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Septic arthritis in a native joint due to Anaerococcus prevotii
  1. S Jain1,
  2. V Bui2,
  3. C Spencer2,
  4. L Yee1
  1. 1
    Department of Microbiology, Mid Staffordshire General Hospital, Weston Road, Stafford, UK
  2. 2
    Department of Cardiology, Mid Staffordshire General Hospital, Weston Road, Stafford, UK
  1. Dr S Jain, Department of Microbiology, Mid Staffordshire General Hospital, Weston Road, Stafford, Staffordshire ST16 3SA, UK; sangita.jain{at}msgh-tr.wmids.nhs.uk

Abstract

A 37-year-old injecting drug user presented with signs and symptoms of septic arthritis. Staphylococcus aureus was grown from his blood cultures. Despite treatment with flucloxacillin and fusidic acid his condition continued to deteriorate. Echocardiography showed no signs of endocarditis. Culture of his knee aspirate grew Anaerococcus prevotii after 5 days of incubation. Metronidazole was added to his treatment regime. A collection of pus (800 ml) was drained from the right thigh and A prevotii was isolated. His condition improved gradually and he was subsequently transferred to a drug rehabilitation unit after completing his antibiotic course. The importance of anaerobic streptococci in septic arthritis, as a very rare cause, is highlighted.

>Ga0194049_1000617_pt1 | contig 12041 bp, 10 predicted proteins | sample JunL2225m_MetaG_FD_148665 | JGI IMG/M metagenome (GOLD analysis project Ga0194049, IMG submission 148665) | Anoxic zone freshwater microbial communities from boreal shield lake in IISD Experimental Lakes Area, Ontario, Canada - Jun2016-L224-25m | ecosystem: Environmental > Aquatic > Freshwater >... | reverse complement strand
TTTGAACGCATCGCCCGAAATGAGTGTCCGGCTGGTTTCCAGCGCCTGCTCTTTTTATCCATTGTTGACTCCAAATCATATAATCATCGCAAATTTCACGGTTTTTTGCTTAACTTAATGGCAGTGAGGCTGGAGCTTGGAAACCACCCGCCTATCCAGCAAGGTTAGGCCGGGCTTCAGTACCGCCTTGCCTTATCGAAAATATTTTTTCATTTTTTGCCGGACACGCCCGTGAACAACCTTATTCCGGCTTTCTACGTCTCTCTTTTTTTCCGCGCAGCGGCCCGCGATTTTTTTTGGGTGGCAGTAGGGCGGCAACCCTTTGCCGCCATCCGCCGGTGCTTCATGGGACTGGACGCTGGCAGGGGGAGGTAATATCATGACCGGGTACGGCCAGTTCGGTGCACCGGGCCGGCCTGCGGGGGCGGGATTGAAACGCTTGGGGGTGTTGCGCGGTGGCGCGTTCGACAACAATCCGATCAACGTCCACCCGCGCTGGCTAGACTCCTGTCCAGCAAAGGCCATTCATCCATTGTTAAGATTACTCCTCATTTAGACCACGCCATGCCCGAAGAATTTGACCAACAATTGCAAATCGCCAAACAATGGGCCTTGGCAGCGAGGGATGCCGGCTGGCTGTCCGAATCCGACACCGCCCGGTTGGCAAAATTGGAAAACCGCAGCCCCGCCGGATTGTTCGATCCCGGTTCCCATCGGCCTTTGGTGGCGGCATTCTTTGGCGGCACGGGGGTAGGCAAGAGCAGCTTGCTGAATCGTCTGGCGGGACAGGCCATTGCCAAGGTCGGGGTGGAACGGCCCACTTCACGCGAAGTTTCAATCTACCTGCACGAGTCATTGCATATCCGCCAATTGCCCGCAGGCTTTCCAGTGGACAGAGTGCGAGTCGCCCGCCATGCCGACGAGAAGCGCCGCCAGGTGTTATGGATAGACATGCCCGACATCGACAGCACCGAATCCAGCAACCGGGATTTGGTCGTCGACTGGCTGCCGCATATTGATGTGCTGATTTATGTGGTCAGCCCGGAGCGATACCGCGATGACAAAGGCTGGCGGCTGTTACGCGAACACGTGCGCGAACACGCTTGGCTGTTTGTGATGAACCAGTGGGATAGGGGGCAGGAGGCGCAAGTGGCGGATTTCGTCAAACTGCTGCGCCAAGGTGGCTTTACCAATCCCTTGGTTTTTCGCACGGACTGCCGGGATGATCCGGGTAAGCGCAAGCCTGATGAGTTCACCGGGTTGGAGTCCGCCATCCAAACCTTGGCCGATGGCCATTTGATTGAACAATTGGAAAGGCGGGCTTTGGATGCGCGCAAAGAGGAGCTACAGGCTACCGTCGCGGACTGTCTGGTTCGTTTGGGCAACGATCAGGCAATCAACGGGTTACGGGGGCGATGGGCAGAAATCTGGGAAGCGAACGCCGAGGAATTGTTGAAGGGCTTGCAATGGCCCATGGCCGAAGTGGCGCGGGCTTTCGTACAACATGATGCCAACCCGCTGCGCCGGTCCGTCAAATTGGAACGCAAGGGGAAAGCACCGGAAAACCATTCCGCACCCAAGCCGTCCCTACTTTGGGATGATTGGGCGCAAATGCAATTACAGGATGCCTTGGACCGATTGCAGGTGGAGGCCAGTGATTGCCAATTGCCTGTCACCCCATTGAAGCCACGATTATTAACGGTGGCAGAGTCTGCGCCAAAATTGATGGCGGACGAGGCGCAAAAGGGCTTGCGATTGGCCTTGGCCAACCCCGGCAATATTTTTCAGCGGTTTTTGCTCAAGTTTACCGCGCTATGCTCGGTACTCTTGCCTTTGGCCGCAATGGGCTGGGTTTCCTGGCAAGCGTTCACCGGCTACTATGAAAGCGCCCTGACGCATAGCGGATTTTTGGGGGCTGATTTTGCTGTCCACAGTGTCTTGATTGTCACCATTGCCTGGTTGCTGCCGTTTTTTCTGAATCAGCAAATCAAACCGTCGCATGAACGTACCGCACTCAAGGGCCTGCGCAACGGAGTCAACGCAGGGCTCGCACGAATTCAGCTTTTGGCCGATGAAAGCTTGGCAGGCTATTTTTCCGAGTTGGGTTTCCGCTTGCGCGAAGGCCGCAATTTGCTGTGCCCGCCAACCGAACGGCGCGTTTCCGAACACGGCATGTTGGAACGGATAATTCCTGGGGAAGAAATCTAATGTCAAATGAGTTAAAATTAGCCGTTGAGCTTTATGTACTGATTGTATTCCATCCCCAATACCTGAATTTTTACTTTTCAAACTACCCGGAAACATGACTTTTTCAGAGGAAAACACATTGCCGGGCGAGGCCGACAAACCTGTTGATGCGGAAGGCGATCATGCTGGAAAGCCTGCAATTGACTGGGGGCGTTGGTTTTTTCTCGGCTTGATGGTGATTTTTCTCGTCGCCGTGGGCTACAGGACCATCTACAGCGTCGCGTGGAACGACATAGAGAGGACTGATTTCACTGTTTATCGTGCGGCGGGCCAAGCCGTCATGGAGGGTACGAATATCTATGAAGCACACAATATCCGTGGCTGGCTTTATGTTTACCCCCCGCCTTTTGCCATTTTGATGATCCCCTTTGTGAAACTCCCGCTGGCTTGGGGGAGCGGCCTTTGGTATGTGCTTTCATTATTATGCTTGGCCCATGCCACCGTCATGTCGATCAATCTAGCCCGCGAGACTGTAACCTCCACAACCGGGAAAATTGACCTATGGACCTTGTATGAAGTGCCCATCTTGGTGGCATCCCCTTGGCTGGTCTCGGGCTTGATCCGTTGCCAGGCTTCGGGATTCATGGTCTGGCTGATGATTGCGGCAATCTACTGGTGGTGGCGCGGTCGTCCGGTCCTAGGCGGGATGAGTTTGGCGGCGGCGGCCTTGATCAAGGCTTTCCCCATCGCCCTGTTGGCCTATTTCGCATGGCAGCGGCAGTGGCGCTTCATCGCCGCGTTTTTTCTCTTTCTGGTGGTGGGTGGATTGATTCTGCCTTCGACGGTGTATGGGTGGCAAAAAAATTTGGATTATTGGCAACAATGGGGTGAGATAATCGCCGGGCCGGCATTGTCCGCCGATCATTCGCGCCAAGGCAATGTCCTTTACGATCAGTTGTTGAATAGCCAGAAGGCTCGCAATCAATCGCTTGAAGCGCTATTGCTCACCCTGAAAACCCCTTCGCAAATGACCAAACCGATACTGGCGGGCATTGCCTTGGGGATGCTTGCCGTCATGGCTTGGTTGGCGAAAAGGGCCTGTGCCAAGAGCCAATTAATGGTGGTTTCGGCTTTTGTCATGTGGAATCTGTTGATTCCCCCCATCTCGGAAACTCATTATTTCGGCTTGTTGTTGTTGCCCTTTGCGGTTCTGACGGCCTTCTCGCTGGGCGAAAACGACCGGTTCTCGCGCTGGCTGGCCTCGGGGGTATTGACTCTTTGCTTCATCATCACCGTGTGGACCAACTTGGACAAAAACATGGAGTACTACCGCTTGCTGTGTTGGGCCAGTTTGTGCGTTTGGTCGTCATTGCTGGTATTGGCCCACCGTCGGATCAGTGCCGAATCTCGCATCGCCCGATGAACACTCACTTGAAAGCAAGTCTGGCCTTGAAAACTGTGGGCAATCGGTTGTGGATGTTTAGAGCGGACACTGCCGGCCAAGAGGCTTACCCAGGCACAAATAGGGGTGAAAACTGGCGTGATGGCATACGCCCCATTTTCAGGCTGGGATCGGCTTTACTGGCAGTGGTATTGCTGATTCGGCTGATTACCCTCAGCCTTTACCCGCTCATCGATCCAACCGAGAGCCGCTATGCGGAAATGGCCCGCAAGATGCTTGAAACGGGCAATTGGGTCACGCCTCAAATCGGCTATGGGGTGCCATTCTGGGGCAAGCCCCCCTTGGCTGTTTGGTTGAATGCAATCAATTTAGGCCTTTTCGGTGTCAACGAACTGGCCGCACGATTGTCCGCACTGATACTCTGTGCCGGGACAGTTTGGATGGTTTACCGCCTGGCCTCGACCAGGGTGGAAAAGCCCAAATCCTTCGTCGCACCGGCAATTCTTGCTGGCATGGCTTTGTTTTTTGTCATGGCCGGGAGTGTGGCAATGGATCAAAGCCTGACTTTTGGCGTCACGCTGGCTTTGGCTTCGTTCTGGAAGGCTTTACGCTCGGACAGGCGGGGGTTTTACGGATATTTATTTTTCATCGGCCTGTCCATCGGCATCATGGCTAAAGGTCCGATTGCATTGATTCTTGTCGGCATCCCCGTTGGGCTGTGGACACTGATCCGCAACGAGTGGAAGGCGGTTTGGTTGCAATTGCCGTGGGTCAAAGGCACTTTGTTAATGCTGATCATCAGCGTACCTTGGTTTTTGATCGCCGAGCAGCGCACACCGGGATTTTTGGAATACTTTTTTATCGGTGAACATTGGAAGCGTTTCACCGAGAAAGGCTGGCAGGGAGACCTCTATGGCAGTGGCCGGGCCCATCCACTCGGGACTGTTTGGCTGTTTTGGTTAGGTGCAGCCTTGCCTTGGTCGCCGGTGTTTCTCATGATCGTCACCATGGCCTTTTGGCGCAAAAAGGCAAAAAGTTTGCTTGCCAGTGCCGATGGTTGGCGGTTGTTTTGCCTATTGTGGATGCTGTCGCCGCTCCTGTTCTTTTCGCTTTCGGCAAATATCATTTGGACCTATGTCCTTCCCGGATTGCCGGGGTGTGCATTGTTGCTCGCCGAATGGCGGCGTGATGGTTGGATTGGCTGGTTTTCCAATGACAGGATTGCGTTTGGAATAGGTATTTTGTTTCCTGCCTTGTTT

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Footnotes

  • Competing interests: None.

  • Patient consent: Informed consent has been obtained for the publication of the details in this report.

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